Despite its natural beauty, SKÝROS has a relatively low profile. There are few major sites or resorts, and access, wherever you’re coming from, is awkward. Those in the know, however, realise it’s worth the effort, and there are increasing numbers of trendy Athenians and Thessalonians taking advantage of domestic flights – and making Skýros Town a much more cosmopolitan place than you might expect – plus steadily growing international tourism. The New Age Skyros Centre, pitched mostly at Brits, has also effectively publicized the place. There are plenty of beaches, but few that can rival the sand of Skiáthos or film-set scenery of Skópelos. There’s also a substantial air-force presence around the airport in the north, and a big naval base in the south; almost all the accommodation and tourist facilities cluster around Skýros Town in the centre of the island.
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A position bang in the centre of the Aegean has guaranteed the island a busy history: it was occupied from prehistory, with a truly impressive Bronze Age settlement currently being excavated, was a vital Athenian outpost in the Classical era, and an equally important naval base for the Byzantines and under Venetian and Turkish rule, when it was an important staging post on the sea-lanes to Constantinople.
Carnival on Skýros
Skýros has a particularly outrageous apokriátika (pre-Lenten) carnival, featuring its famous goat dance, performed by groups of masked revellers in the streets of Hóra. The leaders of each troupe are the yéri, menacing figures (usually men but sometimes sturdy women) dressed in goat-pelt capes, weighed down by huge garlands of sheep bells, their faces concealed by kid-skin masks, and brandishing shepherds’ crooks. Accompanying them are their “brides”, men in drag known as korélles (maidens), and frángi (maskers in assorted “Western” garb). When two such groups meet, the yéri compete to see who can ring their bells longest and loudest with arduous body movements, or even get into brawls using their crooks as cudgels.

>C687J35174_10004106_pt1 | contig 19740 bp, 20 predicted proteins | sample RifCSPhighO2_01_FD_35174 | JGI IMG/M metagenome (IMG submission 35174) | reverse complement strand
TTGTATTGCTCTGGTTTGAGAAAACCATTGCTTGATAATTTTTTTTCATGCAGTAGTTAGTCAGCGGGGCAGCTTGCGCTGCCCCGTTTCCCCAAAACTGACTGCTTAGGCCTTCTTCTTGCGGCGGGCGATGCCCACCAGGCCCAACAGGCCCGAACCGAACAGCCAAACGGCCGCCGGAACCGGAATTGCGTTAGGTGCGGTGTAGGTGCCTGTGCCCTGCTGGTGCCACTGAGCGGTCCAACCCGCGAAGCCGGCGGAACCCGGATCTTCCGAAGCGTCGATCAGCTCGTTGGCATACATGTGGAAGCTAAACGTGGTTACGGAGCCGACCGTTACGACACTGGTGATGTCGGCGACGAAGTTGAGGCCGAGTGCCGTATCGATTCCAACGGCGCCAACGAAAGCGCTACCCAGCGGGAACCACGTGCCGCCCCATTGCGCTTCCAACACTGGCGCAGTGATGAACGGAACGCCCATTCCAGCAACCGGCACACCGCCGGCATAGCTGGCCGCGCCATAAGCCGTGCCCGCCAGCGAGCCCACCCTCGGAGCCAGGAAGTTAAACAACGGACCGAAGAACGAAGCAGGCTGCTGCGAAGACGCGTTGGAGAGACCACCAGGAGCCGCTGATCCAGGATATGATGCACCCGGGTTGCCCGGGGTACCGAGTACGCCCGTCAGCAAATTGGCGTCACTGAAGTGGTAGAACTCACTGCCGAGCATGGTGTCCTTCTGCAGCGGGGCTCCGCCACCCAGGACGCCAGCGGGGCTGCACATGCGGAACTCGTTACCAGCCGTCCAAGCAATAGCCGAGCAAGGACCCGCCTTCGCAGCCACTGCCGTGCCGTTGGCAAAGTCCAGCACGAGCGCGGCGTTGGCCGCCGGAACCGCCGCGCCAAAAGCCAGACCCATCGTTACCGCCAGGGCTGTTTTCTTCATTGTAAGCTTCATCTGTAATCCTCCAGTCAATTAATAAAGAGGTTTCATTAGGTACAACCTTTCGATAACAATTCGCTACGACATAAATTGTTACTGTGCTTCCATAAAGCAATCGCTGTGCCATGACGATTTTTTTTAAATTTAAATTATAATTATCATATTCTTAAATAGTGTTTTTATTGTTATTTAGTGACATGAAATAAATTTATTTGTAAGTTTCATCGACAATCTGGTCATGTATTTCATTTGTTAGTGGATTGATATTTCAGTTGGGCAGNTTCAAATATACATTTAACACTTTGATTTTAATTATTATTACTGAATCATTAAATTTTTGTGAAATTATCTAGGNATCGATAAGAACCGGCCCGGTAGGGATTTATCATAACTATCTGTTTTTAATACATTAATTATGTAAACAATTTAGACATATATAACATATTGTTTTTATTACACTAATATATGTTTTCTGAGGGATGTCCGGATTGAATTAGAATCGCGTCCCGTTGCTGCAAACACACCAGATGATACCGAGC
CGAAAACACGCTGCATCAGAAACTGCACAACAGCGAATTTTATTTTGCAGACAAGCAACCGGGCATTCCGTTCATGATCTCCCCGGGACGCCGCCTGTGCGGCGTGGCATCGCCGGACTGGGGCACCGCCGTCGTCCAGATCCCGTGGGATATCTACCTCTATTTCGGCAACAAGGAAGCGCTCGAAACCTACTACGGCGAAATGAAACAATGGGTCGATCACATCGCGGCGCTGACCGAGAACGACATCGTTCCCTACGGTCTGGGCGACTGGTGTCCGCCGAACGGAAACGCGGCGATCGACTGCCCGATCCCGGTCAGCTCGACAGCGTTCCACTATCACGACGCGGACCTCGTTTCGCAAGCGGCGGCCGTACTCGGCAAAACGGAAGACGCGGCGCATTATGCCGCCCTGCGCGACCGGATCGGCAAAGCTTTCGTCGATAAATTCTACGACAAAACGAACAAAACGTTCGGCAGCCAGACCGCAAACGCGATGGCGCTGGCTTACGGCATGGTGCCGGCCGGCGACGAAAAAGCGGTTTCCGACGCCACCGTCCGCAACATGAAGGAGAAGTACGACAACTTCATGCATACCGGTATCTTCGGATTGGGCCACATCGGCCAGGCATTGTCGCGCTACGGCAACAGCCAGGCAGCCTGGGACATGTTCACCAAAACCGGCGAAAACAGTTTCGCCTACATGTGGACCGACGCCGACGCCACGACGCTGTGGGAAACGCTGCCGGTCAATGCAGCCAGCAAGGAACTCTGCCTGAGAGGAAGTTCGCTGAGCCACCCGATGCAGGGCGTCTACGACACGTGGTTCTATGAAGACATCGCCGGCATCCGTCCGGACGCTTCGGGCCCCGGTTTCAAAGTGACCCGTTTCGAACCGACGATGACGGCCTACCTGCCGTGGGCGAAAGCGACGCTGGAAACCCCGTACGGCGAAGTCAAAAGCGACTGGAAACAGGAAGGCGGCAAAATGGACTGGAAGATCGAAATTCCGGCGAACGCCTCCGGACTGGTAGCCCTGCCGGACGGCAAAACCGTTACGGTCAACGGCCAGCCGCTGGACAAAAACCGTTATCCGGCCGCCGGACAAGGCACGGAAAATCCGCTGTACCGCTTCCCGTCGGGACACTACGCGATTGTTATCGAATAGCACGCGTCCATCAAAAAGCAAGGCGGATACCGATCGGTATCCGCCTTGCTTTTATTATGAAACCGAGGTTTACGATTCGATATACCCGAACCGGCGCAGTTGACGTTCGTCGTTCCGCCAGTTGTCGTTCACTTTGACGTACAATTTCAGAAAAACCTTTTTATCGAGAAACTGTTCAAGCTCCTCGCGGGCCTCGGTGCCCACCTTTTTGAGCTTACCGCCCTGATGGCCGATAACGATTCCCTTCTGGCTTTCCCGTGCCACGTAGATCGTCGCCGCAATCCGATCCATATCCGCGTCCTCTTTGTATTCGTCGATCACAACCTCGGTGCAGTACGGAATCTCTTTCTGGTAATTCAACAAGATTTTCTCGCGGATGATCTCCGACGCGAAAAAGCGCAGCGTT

These rites take place on each of the four weekends before Clean Monday, but the final one is more for the benefit of tourists, both Greek and foreign. The Skyrians are less exhausted and really let their (goat) hair down for each other during the preceding three weeks. Most local hotels open for the duration, and you have to book rooms well in advance.
Skýros has a race of native pony, related to the breeds found on Exmoor and Dartmoor. They are thought to be the diminutive steeds depicted in the Parthenon frieze; according to legend, Achilles went off to fight at Troy mounted on a chestnut specimen. In more recent times they were used for summer threshing; communally owned, they were left to graze wild ten months of the year on Vounó, from where each family rounded up the ponies they needed. Currently only about 150 individuals survive, and the breed is threatened by the decline of local agriculture, indifference and cross-breeding. To be classed as a true Skyrian pony, the animal must be 98–115cm in height, and 130cm maximum from shoulder to tail. They’re elusive in the wild, but you can see (and ride) them at the centre opposite Mouries restaurant.